General Freshmen Requirements
Freshman admission to the University of South Carolina is primarily based on high school courses and grades, along with SAT or ACT scores. Specific course requirements are listed below. Seventy-five percent of admitted 2012 freshmen scored an 1150 or higher on the SAT (critical reading and math sections combined) or a 25 or higher on the ACT and also earned a GPA of at least 3.64. Students who complete the required 18 high school academic units with at least a 3.5 HS GPA and earn scores as mentioned above are usually competitive for admission. Additional factors may be taken into consideration, such as extraordinary personal circumstances, special talents, outstanding extracurricular activities, and evidence of leadership.
*Note: High-school graduates who take summer school courses in between graduation and the fall semester that immediately follows are not considered transfer students.
All freshman applicants must submit the following items:
- Freshman application with $50 application fee
- Official high school transcript, containing the core courses listed below
- Official SAT or ACT scores, including at least one official writing score
- Guidance counselor evaluation form
Courses required for the 2013-14 academic year
Students entering USC in the summer or fall of 2013 are expected to complete the following minimum high-school core course curriculum:
English - 4 units: At least two units must have strong grammar and composition components, at least one must be in English literature, and at least one must be in American literature. Completion of college preparatory English I, II, III, and IV will meet this criterion.
Mathematics - 4 units: These include Algebra I (for which Applied Mathematics I and II may count together as a substitute, if a student successfully completes Algebra II), Algebra II, and geometry. A fourth higher-level math course should be selected from among Algebra III/trigonometry, pre-calculus, calculus, statistics, or discrete mathematics or a capstone math course.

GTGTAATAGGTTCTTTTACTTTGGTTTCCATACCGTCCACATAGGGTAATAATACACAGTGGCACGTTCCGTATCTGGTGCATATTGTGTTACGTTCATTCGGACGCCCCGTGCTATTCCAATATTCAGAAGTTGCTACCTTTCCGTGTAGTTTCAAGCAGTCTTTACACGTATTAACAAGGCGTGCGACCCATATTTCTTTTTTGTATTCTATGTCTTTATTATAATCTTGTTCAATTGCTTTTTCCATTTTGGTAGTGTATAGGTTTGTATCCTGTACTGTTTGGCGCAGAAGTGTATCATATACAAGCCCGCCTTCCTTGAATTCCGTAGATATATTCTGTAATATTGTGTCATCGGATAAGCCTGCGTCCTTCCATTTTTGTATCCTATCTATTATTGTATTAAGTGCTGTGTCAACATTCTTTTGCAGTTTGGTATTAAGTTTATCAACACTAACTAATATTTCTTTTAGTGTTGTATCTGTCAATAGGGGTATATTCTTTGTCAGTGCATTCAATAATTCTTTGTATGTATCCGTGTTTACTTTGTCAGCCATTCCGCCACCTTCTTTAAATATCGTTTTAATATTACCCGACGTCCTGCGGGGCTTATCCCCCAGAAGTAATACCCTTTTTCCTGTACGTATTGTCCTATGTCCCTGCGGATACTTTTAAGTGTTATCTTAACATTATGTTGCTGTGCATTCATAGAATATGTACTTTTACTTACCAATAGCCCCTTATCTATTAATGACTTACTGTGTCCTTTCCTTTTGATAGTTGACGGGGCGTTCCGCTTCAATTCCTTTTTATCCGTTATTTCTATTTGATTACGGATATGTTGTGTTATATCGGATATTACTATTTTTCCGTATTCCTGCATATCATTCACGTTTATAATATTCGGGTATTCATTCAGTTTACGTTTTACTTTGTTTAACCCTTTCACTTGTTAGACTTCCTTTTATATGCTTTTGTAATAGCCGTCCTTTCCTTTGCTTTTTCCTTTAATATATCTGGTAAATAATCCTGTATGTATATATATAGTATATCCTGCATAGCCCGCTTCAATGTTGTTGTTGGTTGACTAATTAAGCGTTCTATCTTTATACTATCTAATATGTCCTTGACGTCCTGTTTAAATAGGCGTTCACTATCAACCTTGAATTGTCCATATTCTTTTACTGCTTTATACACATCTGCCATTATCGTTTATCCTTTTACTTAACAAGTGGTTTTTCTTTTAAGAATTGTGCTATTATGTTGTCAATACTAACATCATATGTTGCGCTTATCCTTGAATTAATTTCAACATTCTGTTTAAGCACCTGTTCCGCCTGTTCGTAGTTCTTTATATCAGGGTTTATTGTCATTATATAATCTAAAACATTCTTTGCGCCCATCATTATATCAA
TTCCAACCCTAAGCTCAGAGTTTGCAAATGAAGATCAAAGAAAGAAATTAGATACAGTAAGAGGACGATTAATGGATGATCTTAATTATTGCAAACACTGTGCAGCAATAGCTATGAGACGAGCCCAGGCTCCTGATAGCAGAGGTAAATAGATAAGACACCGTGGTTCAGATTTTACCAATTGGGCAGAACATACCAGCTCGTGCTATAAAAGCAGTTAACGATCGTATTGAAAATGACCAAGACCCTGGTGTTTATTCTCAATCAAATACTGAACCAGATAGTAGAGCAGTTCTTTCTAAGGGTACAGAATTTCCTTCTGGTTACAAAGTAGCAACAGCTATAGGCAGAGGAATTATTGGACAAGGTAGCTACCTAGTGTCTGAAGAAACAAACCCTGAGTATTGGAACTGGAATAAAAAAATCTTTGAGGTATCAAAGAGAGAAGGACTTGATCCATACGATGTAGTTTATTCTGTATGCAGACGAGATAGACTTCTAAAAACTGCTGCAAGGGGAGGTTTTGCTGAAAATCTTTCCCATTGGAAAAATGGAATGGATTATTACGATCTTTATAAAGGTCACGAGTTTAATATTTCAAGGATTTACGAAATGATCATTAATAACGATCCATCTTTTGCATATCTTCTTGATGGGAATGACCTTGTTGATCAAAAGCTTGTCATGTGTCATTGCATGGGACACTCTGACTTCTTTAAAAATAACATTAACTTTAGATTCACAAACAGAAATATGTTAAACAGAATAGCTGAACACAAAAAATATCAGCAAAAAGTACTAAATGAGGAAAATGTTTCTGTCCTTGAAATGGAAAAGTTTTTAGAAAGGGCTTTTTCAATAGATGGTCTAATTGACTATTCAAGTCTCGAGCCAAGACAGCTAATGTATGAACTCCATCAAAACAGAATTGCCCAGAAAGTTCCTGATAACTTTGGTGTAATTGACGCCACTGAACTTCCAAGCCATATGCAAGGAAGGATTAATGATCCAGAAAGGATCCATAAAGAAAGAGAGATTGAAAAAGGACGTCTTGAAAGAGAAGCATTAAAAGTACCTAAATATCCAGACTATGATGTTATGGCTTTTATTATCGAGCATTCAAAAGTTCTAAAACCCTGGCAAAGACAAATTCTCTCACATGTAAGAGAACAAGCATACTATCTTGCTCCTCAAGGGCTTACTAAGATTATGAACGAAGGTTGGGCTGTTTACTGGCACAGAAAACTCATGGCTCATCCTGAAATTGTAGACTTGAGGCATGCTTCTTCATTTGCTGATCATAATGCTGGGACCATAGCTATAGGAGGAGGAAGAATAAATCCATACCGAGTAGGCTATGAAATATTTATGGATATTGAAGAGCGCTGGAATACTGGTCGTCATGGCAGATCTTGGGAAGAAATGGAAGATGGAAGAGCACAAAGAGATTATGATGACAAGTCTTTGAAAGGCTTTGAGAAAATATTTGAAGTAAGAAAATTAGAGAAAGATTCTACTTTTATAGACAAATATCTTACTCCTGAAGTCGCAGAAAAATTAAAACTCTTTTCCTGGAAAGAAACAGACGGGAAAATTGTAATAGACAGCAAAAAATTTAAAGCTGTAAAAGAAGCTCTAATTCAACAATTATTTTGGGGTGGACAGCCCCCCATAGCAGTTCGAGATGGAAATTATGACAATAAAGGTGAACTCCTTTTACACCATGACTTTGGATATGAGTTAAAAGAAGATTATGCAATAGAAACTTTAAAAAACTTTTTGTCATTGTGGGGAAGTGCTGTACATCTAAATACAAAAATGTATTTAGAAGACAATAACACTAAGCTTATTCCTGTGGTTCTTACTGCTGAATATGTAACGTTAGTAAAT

Laboratory science - 3 units: Two units must be taken in two different fields and selected from among biology, chemistry or physics. The third unit may be from the same field as one of the first two units (biology, chemistry, or physics) or from any laboratory science for which biology and/or chemistry is a prerequisite. Courses in earth science, general physical science, or introductory or general environmental science for which biology and/or chemistry is not a prerequisite will not meet this requirement. It is strongly recommended that students take physical science (taught as a laboratory science) as a prerequisite to the three required units of laboratory science outlined in this section. Also, it is strongly recommended that students desiring careers in science, math, engineering, or technology take one course in each of the three fields.
Social studies - 3 units: Must include one unit of US history. One-half unit of economics and one-half unit of government are strongly recommended.
Foreign language - 2 units: Both units must be in the same language.
Fine arts - 1 unit: One unit in appreciation of, history of, or performance in one of the fine arts
Academic electives - 1 unit: A college prep course in computer science (i.e., one involving significant programming content, not simply keyboarding) is strongly recommended. Other acceptable electives include college preparatory courses in English, fine arts, foreign languages, social science, humanities, laboratory science (excluding those for which biology and/or chemistry is not a prerequisite), or math above the level of Algebra II.
Physical education - 1 unit: or ROTC is required.
Dual enrollment, honors, AP, and IB courses
We encourage all students to challenge themselves in the classroom. Taking challenging courses in high school prepares a student for the rigors of college classes and also helps develop consistent study habits. We know that some students have many options for AP/IB courses due to the size of their high school. We also know that not all students are able to fill their schedules with AP and/or IB courses due to a number of factors, including school size, personal interests, and scheduling issues. There is no "set" number of advanced courses that we're looking for. Rather, we want to see that the student has succeeded in their own academic environment. When a student applies, we evaluate his or her transcript solely on performance in courses that we require. We do weight honors, AP, IB, and dual enrollment courses separately.
Freshmen are required to live on campus, and many upperclassmen choose the convenience of life on campus, too.
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